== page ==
Published on February 11, 2008
Last weekend, Bangkok University's Performing Arts department became the first ever Thai theatre company to perform at Singapore's Esplanade Theatre Studio. This was another first for the young cast led by producer and department chair Wankwan Polachan and playwright/director Punnasak Sukhee, who also thrilled crowds at the International Festival of Independent and Amateur Theatres - Apostrof - held in Prague last summer.
Though the profit from ticket sales at S$30 (Bt650) a pop didn't cover transport and accommodation costs for cast and crew - never mind the rental fee for the venue - "Dancing to Nirvana" is, after all, a university theatre production and one of its main purposes is to offer learning opportunities to students. Besides, it is also a good chance to showcase the current state of Thai performing arts and promote the university's activities to our neighbours.
Landing at Changi Airport, it was gratifying to see that "Nirvana" was the sole entry under the "Performance" listing in the most recent edition of Time Out magazine. However, later in the afternoon, when this reviewer roamed around the Esplanade: Theatres on the Bay, he didn't spot a single poster advertising the event.
Walking into the black box theatre on the fourth floor of this much-praised performing arts centre, the atmosphere was reminiscent of Bangkok University's Black Box Theatre, where "Nirvana" had its short run in September. Multiple levels of ramps and platforms filled more than three quarters of the venue, immediate evidence that the layout was firmly focused on the performance. The producer could easily have squeezed more seating in, meaning more cash from ticket sales. But the decision had been taken to retain the original set design thus making the performers feel more at home.
The 20 accomplished cast members, delivering their lines in Thai and Pali, were every bit as impressive as they has been when "Nirvana" was staged at the Rangsit campus. The harmonious combination of dialogue, action, dance movements, music and lighting still carried the power to make me reconsider the relevance of Buddhist teachings in contemporary society.
Most of the audience members were Singaporean, so after the 75-minute performance, I chatted to some of them about what we had just seen.
Jacquelyn Seetoh, a government official working at the Ministry of Foreign Affairs, was struck by the symbolism of the red dress worn by the lead character named "She".
"A term in Buddhism we use here is 'Hong Chen', literally 'red dust', meaning the cares of the world, the worries, the temptations or the desires. When I saw her struggle and angst in the world, it felt poignant to me. When she cast off her dress, it signified that she had shed all these worries and attained another level of enlightenment."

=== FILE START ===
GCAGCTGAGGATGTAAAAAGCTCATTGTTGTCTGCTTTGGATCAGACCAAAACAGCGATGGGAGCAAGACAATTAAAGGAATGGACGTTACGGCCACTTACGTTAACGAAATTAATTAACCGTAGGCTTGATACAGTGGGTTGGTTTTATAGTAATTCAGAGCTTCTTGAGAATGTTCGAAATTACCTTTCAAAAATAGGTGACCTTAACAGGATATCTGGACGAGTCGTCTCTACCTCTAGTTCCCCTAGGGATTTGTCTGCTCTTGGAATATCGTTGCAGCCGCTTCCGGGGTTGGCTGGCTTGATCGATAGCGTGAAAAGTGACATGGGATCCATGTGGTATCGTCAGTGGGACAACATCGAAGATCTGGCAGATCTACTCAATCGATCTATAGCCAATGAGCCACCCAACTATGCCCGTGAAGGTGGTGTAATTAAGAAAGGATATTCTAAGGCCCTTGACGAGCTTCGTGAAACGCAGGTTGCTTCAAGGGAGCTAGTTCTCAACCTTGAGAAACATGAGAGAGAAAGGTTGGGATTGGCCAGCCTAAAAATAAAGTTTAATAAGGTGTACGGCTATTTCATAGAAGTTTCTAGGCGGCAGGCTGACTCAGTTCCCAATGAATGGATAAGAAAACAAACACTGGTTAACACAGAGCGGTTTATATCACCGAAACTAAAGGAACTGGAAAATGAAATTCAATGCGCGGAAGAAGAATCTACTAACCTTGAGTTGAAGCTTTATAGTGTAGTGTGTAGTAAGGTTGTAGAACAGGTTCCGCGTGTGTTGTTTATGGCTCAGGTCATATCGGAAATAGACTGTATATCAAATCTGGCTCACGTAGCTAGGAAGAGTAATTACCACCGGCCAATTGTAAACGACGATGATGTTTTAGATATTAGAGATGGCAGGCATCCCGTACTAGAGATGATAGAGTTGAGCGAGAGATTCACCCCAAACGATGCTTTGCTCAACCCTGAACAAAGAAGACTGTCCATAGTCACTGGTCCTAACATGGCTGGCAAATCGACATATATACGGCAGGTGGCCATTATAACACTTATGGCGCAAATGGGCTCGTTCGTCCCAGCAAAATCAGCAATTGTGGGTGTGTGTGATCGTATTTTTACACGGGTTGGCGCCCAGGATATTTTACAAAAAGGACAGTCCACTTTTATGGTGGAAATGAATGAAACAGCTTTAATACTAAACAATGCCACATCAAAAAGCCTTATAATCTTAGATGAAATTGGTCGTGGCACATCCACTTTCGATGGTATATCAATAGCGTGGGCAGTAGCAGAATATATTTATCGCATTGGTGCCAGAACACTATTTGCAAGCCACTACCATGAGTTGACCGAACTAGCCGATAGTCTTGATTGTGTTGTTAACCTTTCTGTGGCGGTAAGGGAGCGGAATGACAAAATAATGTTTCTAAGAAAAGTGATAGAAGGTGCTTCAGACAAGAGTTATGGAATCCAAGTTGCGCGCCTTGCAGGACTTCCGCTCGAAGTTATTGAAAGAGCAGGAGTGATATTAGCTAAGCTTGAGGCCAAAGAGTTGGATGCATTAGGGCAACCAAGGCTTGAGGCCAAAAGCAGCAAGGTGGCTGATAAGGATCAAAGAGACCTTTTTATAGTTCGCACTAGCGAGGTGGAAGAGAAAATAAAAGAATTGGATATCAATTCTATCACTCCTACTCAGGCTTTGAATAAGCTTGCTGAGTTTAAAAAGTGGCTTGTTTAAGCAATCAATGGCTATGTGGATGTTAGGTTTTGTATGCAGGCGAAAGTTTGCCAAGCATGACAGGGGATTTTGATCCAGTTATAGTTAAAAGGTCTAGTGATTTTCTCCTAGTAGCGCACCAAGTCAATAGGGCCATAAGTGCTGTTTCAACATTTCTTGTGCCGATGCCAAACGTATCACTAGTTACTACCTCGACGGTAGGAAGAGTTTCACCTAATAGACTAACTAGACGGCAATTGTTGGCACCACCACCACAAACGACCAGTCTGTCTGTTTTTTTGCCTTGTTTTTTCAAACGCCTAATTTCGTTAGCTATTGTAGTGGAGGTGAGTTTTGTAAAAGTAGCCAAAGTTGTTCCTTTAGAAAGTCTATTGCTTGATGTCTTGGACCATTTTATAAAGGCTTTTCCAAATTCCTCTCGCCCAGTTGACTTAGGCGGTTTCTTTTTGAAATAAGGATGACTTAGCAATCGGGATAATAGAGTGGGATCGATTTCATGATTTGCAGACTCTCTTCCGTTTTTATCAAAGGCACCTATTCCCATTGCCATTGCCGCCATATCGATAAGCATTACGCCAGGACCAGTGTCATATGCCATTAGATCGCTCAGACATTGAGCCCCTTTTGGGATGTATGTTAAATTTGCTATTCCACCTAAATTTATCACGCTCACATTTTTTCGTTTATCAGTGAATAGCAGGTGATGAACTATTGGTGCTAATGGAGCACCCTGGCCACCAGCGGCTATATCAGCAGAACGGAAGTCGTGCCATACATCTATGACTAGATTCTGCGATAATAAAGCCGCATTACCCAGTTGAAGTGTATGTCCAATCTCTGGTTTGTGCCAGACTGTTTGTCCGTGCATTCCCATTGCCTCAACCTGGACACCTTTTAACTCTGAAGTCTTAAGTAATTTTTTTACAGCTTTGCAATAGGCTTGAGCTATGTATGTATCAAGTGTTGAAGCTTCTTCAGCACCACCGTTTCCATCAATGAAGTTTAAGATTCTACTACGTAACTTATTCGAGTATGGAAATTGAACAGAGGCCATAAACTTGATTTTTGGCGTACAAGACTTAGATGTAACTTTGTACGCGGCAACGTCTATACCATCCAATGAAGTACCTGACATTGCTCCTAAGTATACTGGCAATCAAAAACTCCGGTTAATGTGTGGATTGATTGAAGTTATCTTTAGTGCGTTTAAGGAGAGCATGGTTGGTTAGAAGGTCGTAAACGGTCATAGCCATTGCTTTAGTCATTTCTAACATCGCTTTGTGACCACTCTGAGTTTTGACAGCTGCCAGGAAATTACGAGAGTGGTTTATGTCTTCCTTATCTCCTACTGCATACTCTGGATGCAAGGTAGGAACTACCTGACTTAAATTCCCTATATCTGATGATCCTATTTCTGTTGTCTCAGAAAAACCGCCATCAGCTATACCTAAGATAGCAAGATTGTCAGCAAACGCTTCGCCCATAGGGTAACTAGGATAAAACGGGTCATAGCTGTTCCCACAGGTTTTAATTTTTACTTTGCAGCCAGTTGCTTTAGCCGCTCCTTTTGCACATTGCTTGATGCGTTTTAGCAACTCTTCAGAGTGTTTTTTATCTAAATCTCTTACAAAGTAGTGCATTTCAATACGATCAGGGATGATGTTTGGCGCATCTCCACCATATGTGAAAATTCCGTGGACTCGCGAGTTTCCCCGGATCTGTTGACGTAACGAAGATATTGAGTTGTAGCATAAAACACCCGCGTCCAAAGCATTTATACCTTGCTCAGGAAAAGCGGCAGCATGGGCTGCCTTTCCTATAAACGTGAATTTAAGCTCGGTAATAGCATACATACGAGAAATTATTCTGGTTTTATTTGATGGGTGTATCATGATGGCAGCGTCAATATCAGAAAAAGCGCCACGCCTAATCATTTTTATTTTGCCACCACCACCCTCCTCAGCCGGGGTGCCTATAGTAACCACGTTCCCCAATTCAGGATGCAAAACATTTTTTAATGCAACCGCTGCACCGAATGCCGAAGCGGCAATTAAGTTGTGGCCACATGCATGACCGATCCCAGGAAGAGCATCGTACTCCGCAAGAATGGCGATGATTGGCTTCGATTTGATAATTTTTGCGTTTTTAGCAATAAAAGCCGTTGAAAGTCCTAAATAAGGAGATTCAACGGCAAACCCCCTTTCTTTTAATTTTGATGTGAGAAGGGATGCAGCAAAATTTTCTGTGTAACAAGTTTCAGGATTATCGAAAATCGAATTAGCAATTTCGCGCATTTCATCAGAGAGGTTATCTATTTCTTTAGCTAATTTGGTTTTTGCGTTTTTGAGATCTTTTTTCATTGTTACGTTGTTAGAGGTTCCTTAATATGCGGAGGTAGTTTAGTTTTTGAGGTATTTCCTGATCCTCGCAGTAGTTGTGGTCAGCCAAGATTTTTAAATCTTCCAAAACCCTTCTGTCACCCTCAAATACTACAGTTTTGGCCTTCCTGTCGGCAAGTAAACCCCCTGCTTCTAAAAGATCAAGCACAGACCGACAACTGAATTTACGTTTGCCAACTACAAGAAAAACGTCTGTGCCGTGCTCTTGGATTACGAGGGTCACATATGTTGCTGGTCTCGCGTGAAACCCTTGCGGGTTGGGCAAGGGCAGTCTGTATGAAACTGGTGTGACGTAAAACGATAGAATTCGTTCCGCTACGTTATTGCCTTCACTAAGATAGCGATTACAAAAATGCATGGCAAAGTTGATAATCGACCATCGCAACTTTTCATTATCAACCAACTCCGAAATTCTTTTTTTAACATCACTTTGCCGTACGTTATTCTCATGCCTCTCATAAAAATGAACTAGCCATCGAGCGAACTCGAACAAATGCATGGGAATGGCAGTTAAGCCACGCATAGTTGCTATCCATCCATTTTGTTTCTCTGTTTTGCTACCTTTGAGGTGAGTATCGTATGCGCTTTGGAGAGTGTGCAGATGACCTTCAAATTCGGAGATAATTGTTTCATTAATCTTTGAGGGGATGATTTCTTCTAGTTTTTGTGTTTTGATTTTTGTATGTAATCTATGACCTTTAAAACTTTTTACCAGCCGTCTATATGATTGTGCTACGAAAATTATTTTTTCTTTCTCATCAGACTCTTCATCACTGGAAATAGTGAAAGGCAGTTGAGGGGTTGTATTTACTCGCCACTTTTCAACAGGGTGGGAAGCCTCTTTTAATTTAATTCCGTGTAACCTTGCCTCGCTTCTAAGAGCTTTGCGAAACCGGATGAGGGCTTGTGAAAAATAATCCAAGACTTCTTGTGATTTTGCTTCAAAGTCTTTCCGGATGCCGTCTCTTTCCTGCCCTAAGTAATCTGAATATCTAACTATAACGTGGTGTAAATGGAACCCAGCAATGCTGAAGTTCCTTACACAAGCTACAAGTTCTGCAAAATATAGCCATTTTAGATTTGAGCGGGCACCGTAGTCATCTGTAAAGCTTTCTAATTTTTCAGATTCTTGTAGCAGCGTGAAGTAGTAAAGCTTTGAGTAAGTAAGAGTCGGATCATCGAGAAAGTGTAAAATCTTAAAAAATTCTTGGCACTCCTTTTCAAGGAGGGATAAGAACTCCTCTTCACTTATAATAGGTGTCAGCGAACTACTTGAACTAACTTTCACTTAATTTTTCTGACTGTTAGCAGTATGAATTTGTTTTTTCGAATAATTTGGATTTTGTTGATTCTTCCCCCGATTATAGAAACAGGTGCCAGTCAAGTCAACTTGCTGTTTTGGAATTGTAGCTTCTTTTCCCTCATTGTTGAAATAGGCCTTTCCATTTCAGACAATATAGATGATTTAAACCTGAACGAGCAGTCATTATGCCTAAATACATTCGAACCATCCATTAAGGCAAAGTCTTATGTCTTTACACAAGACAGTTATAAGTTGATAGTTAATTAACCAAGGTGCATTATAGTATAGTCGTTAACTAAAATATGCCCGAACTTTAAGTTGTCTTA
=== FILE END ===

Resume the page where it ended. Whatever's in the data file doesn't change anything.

Daniel Sassoon, a lawyer and lead guitarist with indie rock band Electrico, held a different view.
"I didn't see it that way: I just saw it as going from one state to another. In the beginning, she was supposed to be a prostitute. Removing that dress, for me, meant that she's not going down that road anymore. She was able to finally reach out and touch, when everybody else was trapped in that perception."
During the performance, I noticed Seetoh occasionally flipping through her programme. She explained, "I have some basic understanding of Thai, but when they mentioned words like suffering, nirvana, and ordination [in Pali], I was a bit lost. So, the English translation [printed in the programme] helped a lot in setting up the context and direction of the play as well as in understanding the meanings of the different roles of characters on stage."
Seetoh came across another minor setback. "['Dancing to Nirvana'] was marketed as a dance production, but five minutes into it I realised it was a theatre production, more like a play. After I got over that, I enjoyed it very much. The artistic direction was very strong throughout. Colours were very stark - white, red, and black."
"Some might find it a bit chaotic because there were so many things going on," she continued. "But their were actually three main themes - the struggle to attain nirvana, the perception that it's not easy to do so, and the different directions that characters take - for example, the Mother was confused as to what experience might lead to ultimate peace of mind."
The foreign tongues were also a problem for homemaker Chan Sue-May. "I didn't read the background information for the show and I was a little confused at the beginning because I didn't understand the language. But I enjoyed the movements, actions and the drama. It wasn't too difficult to grasp the major themes. The struggle for enlightenment in the context of Buddhism came through very strongly."
Another local, Jerlyn Soon, said the programme was vital to her enjoyment of such an experimental piece. "There were all sorts of actions and movements happening at the same time. I wasn't sure where to look at first and I was groping for meaning. But when I checked against the translation in the programme, it all flowed smoothly."
The Esplanade: Theatres on the Bay is celebrating the diversity and talents of the Chinese diaspora with the "Huayi: Chinese Festival of Arts" until Sunday. Next month, Harry Connick Jr headlines the Mosaic Music Festival. Visit Esplanade.com.
The writer travelled to Singapore courtesy of Bangkok University's Department of Performing Arts. He can be reached at Pawit.M@chula.ac.th.